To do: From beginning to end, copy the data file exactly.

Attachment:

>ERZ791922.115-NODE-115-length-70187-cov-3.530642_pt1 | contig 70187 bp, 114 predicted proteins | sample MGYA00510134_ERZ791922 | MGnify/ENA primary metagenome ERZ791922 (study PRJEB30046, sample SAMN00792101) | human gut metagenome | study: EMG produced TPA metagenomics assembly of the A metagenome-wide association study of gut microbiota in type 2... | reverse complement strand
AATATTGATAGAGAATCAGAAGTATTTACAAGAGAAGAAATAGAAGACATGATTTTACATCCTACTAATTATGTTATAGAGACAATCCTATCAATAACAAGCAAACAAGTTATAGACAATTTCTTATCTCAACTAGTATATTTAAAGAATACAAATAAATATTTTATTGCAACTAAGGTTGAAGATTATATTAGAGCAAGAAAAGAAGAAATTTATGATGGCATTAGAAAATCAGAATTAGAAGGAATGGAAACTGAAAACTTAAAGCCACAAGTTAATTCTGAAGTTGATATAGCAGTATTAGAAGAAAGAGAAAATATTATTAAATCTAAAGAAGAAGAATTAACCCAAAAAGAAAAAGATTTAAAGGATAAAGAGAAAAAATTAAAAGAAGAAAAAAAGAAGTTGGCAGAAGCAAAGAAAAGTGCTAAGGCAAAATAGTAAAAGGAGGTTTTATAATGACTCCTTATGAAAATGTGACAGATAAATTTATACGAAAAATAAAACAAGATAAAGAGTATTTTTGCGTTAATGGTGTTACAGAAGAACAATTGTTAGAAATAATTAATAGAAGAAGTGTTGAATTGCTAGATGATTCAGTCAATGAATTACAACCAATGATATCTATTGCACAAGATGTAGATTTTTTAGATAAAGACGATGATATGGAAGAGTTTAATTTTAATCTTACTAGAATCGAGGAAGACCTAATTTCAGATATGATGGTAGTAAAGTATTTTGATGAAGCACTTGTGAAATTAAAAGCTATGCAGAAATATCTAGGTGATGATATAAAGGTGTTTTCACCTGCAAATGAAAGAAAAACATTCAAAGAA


>ERZ791922.115-NODE-115-length-70187-cov-3.530642_pt1 | contig 70187 bp, 114 predicted proteins | sample MGYA00510134_ERZ791922 | MGnify/ENA primary metagenome ERZ791922 (study PRJEB30046, sample SAMN00792101) | human gut metagenome | study: EMG produced TPA metagenomics assembly of the A metagenome-wide association study of gut microbiota in type 2... | reverse complement strand
AATATTGATAGAGAATCAGAAGTATTTACAAGAGAAGAAATAGAAGACATGATTTTACATCCTACTAATTATGTTATAGAGACAATCCTATCAATAACAAGCAAACAAGTTATAGACAATTTCTTATCTCAACTAGTATATTTAAAGAATACAAATAAATATTTTATTGCAACTAAGGTTGAAGATTATATTAGAGCAAGAAAAGAAGAAATTTATGATGGCATTAGAAAATCAGAATTAGAAGGAATGGAAACTGAAAACTTAAAGCCACAAGTTAATTCTGAAGTTGATATAGCAGTATTAGAAGAAAGAGAAAATATTATTAAATCTAAAGAAGAAGAATTAACCCAAAAAGAAAAAGATTTAAAGGATAAAGAGAAAAAATTAAAAGAAGAAAAAAAGAAGTTGGCAGAAGCAAAGAAAAGTGCTAAGGCAAAATAGTAAAAGGAGGTTTTATAATGACTCCTTATGAAAATGTGACAGATAAATTTATACGAAAAATAAAACAAGATAAAGAGTATTTTTGCGTTAATGGTGTTACAGAAGAACAATTGTTAGAAATAATTAATAGAAGAAGTGTTGAATTGCTAGATGATTCAGTCAATGAATTACAACCAATGATATCTATTGCACAAGATGTAGATTTTTTAGATAAAGACGATGATATGGAAGAGTTTAATTTTAATCTTACTAGAATCGAGGAAGACCTAATTTCAGATATGATGGTAGTAAAGTATTTTGATGAAGCACTTGTGAAATTAAAAGCTATGCAGAAATATCTAGGTGATGATATAAAGGTGTTTTCACCTGCAAATGAAAGAAAAACATTCAAAGAA